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The capacity of both natural and artificial persons determines whether they may make binding amendments to their rights, duties and obligations, such as getting married or merging, entering into contracts, making gifts, or writing a valid will. Capacity is an aspect of status and both are defined by a person's personal law:
- for natural persons, the law of domicile or lex domicilii in common law states, and either the law of nationality or lex patriae, or of habitual residence in civil law states;
- for artificial persons, the law of the place of incorporation, the lex incorporationis for companies while other forms of business entity derive their capacity either from the law of the place in which they were formed or the laws of the states in which they establish a presence for trading purposes depending on the nature of the entity and the transactions entered into.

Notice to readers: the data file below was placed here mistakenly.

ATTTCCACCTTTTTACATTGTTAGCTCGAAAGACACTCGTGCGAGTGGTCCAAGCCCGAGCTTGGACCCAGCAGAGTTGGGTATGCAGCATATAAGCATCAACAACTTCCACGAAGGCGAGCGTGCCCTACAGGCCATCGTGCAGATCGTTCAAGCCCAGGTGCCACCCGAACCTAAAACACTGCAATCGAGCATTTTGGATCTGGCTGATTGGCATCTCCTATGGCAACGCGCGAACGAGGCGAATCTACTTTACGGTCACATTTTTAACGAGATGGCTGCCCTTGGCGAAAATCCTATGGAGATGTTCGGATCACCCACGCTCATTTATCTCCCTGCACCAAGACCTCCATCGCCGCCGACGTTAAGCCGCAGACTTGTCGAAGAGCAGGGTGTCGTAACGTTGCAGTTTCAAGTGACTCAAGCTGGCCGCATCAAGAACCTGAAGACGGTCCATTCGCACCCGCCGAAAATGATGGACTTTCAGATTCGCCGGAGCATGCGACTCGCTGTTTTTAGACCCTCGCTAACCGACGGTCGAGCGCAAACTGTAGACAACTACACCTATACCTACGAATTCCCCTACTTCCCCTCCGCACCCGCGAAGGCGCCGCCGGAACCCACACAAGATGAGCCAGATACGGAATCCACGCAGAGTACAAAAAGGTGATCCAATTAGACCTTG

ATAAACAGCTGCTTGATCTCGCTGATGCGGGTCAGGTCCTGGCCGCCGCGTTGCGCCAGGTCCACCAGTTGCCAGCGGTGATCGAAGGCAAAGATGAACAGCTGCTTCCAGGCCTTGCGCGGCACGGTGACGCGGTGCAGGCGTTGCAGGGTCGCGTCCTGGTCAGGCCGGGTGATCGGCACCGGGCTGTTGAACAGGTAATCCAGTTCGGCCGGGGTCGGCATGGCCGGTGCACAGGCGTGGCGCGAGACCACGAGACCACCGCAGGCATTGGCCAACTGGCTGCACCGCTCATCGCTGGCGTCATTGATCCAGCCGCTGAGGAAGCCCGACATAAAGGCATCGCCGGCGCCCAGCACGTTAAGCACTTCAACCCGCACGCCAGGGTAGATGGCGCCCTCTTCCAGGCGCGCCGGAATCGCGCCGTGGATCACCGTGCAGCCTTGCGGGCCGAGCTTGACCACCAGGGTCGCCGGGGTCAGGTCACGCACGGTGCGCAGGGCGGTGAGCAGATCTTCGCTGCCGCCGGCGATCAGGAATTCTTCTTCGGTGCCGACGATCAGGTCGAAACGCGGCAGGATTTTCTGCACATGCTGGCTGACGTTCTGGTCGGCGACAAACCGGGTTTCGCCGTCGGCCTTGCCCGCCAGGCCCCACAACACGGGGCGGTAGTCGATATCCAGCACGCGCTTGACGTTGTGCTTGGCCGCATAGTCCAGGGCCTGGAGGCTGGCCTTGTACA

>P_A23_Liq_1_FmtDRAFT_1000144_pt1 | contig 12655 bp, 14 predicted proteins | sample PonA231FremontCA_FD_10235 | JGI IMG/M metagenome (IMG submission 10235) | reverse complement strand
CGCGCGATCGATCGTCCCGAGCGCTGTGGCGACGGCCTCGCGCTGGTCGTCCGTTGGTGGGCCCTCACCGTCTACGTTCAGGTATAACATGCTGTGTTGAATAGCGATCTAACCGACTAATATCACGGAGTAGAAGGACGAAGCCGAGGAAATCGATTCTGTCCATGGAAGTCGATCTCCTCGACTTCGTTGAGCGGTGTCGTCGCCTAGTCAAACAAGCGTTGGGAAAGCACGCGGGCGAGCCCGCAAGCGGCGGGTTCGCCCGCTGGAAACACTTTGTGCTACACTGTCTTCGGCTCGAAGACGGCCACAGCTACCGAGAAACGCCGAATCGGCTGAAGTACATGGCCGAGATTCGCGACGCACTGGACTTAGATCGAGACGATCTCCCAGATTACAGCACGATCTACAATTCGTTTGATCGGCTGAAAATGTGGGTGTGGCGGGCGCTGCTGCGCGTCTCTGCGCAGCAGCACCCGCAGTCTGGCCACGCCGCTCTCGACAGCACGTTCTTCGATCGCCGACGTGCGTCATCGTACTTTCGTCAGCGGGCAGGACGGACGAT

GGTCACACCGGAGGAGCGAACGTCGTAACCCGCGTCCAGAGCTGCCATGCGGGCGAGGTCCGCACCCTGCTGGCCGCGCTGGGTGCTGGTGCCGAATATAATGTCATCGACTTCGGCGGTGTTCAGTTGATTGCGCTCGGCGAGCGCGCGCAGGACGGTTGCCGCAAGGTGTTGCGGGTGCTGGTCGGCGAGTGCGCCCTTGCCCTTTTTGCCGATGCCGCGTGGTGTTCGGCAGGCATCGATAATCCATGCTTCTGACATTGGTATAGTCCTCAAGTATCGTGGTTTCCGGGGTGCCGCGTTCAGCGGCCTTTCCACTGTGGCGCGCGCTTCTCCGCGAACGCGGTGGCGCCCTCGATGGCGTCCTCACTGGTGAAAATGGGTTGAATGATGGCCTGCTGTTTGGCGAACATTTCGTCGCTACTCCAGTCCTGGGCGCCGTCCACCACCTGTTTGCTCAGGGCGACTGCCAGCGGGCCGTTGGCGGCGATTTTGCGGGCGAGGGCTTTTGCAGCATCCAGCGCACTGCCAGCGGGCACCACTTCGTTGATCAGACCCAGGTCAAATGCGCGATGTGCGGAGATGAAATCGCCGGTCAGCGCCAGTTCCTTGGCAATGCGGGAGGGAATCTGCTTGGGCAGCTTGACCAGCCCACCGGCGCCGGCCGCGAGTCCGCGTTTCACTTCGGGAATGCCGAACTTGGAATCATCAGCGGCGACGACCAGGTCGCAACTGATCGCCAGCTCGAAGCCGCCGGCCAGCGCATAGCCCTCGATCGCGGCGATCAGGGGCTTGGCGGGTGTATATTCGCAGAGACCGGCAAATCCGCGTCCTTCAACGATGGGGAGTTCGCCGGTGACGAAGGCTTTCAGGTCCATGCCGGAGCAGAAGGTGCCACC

When the law limits or bars a person from engaging in specified activities, any agreements or contracts to do so are either voidable or void for incapacity. Sometimes such legal incapacity is referred to as incompetence. For comparison, see Competence (law).